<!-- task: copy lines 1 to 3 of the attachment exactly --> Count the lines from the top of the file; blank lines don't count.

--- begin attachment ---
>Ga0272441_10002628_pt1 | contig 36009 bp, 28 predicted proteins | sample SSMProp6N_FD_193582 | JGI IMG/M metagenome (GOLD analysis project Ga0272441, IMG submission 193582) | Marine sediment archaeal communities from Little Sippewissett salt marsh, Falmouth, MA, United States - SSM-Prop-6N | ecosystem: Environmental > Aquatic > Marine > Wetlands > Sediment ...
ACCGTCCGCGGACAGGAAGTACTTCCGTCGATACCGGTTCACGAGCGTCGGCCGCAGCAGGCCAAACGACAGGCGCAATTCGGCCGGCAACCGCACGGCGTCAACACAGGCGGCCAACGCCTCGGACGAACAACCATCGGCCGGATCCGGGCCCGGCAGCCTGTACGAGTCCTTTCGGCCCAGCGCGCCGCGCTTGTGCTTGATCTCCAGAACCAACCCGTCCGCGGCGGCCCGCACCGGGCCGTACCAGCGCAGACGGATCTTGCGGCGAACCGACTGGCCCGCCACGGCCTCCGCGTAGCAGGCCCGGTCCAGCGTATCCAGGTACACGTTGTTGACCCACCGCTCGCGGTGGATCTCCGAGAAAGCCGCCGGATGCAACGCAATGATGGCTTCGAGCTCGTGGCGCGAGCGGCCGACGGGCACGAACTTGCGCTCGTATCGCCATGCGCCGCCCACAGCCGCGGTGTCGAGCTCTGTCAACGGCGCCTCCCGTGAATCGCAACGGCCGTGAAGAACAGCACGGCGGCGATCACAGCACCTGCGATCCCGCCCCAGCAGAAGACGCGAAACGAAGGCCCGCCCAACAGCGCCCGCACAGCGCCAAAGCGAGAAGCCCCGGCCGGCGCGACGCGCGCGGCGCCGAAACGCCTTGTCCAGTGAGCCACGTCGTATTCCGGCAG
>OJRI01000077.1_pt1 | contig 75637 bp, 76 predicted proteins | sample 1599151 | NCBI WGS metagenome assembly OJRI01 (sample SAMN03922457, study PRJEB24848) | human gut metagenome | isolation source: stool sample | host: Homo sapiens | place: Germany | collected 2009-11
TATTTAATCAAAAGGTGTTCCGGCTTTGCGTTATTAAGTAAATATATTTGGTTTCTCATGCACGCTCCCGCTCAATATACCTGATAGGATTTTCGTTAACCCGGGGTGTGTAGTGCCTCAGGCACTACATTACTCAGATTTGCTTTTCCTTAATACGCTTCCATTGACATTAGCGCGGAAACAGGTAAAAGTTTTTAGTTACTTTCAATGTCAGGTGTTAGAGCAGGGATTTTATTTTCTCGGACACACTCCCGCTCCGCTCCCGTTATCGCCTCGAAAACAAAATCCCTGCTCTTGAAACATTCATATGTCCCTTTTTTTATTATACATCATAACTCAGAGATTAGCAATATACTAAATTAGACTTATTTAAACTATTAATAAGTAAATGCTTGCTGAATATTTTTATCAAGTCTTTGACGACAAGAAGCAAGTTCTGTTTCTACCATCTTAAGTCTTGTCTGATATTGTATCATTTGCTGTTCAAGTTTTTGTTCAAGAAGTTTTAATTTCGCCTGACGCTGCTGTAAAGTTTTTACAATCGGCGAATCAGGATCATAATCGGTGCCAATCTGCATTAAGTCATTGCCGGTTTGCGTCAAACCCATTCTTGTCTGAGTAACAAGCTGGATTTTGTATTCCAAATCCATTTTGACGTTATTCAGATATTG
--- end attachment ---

>Ga0272441_10002628_pt1 | contig 36009 bp, 28 predicted proteins | sample SSMProp6N_FD_193582 | JGI IMG/M metagenome (GOLD analysis project Ga0272441, IMG submission 193582) | Marine sediment archaeal communities from Little Sippewissett salt marsh, Falmouth, MA, United States - SSM-Prop-6N | ecosystem: Environmental > Aquatic > Marine > Wetlands > Sediment ...
ACCGTCCGCGGACAGGAAGTACTTCCGTCGATACCGGTTCACGAGCGTCGGCCGCAGCAGGCCAAACGACAGGCGCAATTCGGCCGGCAACCGCACGGCGTCAACACAGGCGGCCAACGCCTCGGACGAACAACCATCGGCCGGATCCGGGCCCGGCAGCCTGTACGAGTCCTTTCGGCCCAGCGCGCCGCGCTTGTGCTTGATCTCCAGAACCAACCCGTCCGCGGCGGCCCGCACCGGGCCGTACCAGCGCAGACGGATCTTGCGGCGAACCGACTGGCCCGCCACGGCCTCCGCGTAGCAGGCCCGGTCCAGCGTATCCAGGTACACGTTGTTGACCCACCGCTCGCGGTGGATCTCCGAGAAAGCCGCCGGATGCAACGCAATGATGGCTTCGAGCTCGTGGCGCGAGCGGCCGACGGGCACGAACTTGCGCTCGTATCGCCATGCGCCGCCCACAGCCGCGGTGTCGAGCTCTGTCAACGGCGCCTCCCGTGAATCGCAACGGCCGTGAAGAACAGCACGGCGGCGATCACAGCACCTGCGATCCCGCCCCAGCAGAAGACGCGAAACGAAGGCCCGCCCAACAGCGCCCGCACAGCGCCAAAGCGAGAAGCCCCGGCCGGCGCGACGCGCGCGGCGCCGAAACGCCTTGTCCAGTGAGCCACGTCGTATTCCGGCAG
>OJRI01000077.1_pt1 | contig 75637 bp, 76 predicted proteins | sample 1599151 | NCBI WGS metagenome assembly OJRI01 (sample SAMN03922457, study PRJEB24848) | human gut metagenome | isolation source: stool sample | host: Homo sapiens | place: Germany | collected 2009-11